Shaken, not at all, ‘Genetic Joe’ jumped into the fray. “Back to the genetic fallacy we shall go. Pay close attention now. You think magic and pagan gods are bad only because they have begun that way in the world. Yet, where they came from, or what they once were, is actually irrelevant. You see, magic has morphed in its meaning over the centuries, especially in certain cultures.

“In like manner, the magic of Tolkien and Lewis must be taken in context of Christianity. The magic in those books are all metaphors for the great things of God. Context my friend, context!

“For me, the wizard Gandalf is an angel, and the magic of Narnia correlates to God’s supernatural power. You should not judge popular Christian fantasy according to magic’s historical, genetical constructs. Our more civilized beliefs and traditions of this Christian age, meaning the last 100 years or so, attach much different meanings to the magical elements of this literature, and I, for one, am happily inclined to follow after these more enlightened connotations.”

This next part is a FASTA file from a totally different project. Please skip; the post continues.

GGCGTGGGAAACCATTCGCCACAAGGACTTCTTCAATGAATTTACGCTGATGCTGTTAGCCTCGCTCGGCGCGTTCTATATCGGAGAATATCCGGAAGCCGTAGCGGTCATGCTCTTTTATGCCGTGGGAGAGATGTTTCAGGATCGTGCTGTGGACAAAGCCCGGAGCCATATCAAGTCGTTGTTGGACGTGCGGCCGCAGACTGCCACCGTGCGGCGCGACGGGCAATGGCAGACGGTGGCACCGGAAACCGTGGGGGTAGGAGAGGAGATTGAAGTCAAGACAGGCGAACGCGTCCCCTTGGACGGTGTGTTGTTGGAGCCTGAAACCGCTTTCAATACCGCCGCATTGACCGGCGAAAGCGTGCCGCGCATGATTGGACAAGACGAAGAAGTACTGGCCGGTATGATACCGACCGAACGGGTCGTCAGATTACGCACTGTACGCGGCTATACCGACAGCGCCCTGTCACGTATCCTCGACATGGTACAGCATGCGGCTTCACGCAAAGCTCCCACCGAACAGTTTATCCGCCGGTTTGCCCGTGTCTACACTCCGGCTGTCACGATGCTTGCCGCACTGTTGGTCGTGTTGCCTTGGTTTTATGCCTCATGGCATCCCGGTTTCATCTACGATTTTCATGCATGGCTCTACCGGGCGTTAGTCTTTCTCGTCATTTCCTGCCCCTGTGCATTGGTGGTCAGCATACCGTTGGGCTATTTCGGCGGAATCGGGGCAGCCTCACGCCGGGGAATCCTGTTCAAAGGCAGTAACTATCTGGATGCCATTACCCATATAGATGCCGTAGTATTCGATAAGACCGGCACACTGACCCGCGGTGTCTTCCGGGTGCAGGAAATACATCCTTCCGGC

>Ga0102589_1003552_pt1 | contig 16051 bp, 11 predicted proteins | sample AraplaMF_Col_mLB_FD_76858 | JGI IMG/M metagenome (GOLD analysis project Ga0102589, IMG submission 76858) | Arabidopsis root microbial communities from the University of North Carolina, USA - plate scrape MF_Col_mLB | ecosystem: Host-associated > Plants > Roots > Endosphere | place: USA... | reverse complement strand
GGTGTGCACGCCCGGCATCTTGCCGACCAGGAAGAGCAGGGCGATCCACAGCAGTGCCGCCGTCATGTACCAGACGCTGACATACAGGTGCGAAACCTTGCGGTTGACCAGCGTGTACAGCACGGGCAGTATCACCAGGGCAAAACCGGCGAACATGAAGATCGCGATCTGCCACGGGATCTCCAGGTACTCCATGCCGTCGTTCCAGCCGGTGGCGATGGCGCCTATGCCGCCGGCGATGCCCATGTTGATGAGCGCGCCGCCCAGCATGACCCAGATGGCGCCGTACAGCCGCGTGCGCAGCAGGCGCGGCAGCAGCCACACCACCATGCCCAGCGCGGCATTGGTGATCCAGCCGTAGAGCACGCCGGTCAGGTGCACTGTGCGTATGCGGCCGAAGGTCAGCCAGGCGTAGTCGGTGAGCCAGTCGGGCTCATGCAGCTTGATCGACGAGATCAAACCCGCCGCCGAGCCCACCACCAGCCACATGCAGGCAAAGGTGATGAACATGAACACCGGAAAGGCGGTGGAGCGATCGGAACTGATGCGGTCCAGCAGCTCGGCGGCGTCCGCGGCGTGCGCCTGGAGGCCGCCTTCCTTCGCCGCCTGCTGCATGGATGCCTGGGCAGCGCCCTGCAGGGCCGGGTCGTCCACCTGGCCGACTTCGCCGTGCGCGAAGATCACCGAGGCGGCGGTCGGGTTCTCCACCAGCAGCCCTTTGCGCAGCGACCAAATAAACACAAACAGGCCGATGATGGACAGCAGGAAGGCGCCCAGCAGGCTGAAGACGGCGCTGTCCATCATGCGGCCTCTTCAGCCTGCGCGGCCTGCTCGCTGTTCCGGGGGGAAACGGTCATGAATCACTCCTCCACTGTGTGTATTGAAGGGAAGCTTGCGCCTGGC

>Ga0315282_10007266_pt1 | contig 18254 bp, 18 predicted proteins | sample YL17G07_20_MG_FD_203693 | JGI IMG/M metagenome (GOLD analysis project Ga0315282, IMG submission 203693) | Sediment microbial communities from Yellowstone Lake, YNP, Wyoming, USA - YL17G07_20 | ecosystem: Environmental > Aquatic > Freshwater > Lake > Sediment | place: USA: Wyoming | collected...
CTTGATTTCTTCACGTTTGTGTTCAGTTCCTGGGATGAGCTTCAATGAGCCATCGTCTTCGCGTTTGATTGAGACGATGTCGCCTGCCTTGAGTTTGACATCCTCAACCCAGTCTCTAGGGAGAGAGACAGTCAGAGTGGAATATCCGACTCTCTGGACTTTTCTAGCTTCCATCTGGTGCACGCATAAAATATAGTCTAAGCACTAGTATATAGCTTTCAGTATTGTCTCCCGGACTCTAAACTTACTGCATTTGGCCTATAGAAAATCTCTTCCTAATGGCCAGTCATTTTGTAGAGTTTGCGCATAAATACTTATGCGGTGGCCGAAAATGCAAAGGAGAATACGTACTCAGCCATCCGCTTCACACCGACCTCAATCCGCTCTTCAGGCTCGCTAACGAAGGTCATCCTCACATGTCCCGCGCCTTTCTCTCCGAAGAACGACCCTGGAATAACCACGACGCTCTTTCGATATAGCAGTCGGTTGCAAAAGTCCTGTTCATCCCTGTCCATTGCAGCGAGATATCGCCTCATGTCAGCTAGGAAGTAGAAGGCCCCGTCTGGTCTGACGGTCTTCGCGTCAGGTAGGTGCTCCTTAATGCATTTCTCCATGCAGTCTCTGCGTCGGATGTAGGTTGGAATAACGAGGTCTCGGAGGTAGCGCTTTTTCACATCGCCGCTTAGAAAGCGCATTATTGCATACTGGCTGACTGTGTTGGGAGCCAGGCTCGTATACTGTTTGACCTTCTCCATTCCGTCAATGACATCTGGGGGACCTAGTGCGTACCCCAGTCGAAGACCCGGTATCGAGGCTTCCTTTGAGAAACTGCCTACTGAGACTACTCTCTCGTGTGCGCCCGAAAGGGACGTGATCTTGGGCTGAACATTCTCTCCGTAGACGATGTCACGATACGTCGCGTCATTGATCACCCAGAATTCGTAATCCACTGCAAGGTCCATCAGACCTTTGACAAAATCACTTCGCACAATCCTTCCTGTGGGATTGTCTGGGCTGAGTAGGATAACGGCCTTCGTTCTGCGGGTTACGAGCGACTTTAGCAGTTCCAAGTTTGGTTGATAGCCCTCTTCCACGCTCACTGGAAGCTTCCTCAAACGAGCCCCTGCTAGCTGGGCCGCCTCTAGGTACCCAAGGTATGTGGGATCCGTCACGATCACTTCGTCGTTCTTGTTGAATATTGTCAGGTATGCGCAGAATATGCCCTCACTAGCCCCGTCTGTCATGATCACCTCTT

That was certainly well spoken, and a bit much for me to grasp in a few moments. Think. Think. Think. Let’s see, there were many points made. Gandalf the wizard is an angel? hmmm … scriptures immediately came to mind, but I thought I’d hold off on that. What should I address first. Some thoughts began to take shape … He brought up the “context” of Christianity thing- yes, I would speak to that. Does God decide the context of Christianity or does popular ‘Christian’ culture? Okay, here goes.

I began with the obvious. “Do you remember when the two angels went to visit Lot?”

“Yes.”

“Do you remember what the people of Sodom tried to do to those angels?”

“Yes.”

“What if I wrote a story in which those two angels were portrayed as demons instead?”

“I shudder.”

“Why do you shudder?”

He looked at me as if I wasn’t thinking. “Because to turn angels into demons is a ridiculously clear deviation from truth.”